Intention: Open doors in the nursing home
Since 2019 uses Sevagram, a care institution with various nursing homes in Limburg, the 'freedom', unless' principle. Residents are allowed to move freely within and around the location, provided their own safety and that of others can be ensured. Residents wear a wrist transmitter that sends a notification to the healthcare professional when they walk through the wrong door.
‘How nice would it be if residents were no longer stigmatized by a wrist transmitter?Spy, Sevagram wondered. The healthcare institution contacted software developer Theo Breuers, who has experience with facial recognition systems in, among other things, football stadiums. He sees opportunities for nursing homes.
Breuers' system issues a warning to nursing staff when a resident enters or leaves a certain room. The system stores from registered persons (with permission) some facial features ("vectors") on. When the camera detects someone, the system compares the characteristics of that person with the registered characteristics. It is then determined what rights the person with those characteristics has, without the system knowing who the person is. No face can be reconstructed from the attributes and no photos will be saved. Privacy by design, would you say.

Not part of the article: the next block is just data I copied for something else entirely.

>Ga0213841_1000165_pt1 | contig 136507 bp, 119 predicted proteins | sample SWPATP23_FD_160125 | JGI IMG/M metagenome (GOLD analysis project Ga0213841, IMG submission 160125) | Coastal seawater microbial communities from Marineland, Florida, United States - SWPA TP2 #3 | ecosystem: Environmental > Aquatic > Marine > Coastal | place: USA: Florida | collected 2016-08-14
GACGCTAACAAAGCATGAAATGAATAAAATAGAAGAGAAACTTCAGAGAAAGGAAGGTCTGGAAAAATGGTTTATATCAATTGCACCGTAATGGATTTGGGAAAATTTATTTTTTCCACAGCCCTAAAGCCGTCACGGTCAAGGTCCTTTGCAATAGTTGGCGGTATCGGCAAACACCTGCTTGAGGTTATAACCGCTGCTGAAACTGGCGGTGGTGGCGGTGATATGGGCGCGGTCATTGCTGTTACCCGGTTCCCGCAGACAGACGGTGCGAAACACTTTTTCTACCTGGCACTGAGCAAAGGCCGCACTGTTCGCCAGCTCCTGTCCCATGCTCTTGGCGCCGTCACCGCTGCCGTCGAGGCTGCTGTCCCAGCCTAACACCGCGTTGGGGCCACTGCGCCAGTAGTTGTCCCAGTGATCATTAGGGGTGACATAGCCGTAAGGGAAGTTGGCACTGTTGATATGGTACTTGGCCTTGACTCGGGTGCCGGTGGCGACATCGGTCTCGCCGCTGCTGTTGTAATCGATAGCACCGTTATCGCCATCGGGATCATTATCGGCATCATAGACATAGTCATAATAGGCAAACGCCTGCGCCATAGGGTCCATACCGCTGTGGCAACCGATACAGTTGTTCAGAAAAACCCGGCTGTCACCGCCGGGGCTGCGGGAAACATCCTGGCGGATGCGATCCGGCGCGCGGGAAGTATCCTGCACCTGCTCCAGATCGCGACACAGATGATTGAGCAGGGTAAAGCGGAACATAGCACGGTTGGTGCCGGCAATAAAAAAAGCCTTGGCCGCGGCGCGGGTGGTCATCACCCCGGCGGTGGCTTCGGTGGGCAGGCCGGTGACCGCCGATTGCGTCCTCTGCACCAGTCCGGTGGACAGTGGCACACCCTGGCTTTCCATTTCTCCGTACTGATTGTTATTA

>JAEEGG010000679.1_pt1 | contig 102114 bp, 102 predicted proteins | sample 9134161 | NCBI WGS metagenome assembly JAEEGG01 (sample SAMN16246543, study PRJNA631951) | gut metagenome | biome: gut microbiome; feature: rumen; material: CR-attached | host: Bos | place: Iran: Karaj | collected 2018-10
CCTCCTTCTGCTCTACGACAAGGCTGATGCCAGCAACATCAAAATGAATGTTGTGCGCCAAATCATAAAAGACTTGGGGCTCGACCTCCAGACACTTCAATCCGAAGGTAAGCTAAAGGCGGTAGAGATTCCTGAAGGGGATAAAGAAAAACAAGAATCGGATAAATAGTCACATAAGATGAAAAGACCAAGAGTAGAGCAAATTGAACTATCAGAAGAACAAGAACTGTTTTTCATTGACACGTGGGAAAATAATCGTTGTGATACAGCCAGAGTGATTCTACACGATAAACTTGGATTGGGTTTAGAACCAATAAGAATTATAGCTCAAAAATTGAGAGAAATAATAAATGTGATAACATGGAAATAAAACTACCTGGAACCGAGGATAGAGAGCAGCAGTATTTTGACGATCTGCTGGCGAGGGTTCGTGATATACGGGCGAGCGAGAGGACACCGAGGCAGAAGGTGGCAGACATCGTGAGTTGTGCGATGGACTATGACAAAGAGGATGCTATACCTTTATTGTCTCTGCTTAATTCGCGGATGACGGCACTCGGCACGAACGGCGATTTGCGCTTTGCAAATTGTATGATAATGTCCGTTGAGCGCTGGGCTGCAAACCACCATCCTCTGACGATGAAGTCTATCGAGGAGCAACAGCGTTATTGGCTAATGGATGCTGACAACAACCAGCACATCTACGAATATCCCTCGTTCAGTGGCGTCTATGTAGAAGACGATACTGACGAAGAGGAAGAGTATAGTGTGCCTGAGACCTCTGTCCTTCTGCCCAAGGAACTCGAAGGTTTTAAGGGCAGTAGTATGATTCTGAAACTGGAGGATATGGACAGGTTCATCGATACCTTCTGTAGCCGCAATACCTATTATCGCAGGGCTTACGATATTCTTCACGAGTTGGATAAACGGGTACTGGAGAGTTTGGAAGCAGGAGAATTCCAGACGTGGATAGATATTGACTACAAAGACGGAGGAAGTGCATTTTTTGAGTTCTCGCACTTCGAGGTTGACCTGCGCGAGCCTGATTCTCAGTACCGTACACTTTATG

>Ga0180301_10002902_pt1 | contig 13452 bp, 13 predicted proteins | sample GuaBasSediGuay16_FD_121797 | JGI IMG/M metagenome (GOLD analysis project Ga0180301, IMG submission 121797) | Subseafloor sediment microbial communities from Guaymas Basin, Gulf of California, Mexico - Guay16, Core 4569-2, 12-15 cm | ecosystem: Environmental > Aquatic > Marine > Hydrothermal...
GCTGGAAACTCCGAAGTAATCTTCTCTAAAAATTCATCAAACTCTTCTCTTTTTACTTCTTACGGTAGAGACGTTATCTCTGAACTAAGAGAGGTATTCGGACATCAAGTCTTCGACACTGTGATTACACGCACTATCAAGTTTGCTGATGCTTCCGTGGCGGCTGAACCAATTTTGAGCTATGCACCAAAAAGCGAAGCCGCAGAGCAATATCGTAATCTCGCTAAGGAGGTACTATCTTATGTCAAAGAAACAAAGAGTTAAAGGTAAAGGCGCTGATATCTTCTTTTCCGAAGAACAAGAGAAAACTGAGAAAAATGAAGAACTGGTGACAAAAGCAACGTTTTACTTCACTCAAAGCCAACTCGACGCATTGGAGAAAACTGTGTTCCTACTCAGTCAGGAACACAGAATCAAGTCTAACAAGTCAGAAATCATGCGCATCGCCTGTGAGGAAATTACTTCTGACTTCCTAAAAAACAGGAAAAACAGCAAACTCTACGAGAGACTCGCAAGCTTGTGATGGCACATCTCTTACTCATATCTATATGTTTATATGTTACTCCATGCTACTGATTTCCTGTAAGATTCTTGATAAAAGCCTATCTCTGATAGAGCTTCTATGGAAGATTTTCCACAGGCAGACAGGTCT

“How nice would it be if residents were no longer stigmatized by a wristband?”
Approach: A system based on facial recognition, tested against the GDPR
In collaboration with Sevagram, Theo Breuers immediately started developing the system. He sought contact with partners who, among other things, open- and develop locking techniques because his company Compo does not own them. Since many care home systems are not GDPR-proof, Breuers made sure that his system could function on its own.
Breuers knew from the start that privacy legislation could create barriers. After all, you can't just store data from casual passers-by. People must be able to actively give their consent before they are portrayed, and agree to the use of their data. That is why Breuers had the system checked against the GDPR. "That seemed okay. A nursing home is not a public building and everyone who enters the building, could theoretically sign something to give permission. We also didn't hang cameras on the outside of the building, so you don't have any 'by-catch' from chance passers-by.'
“The law is misinterpreted when it comes to facial recognition.”
Result: Blocked by a strict interpretation of privacy law
Even before a pilot could be started, a second check with external parties revealed that the system did not comply with privacy legislation. It was not allowed to be used. "The law is misinterpreted on facial recognition",’ thinks Theo Breuers. According to him, it is important to distinguish between security systems and facial recognition. Security cameras record everything and everyone that passes by, while Breuers' system has no so-called by-catch.
To get around this problem, Breurers should build a second system for everyone who visits the nursing home, with the exception of the clients, based on, for example, barcodes or living circles. ‘We have decided not to do this because we still have a stigmatizing effect. That would bring us back to square one.”
"This problem will soon also occur in other places where facial recognition is used.",’ he suspects. It seems that the translation of the GDPR into law- and regulations have not taken into account future developments. In this case, new developments make it possible to observe people, without violating their privacy.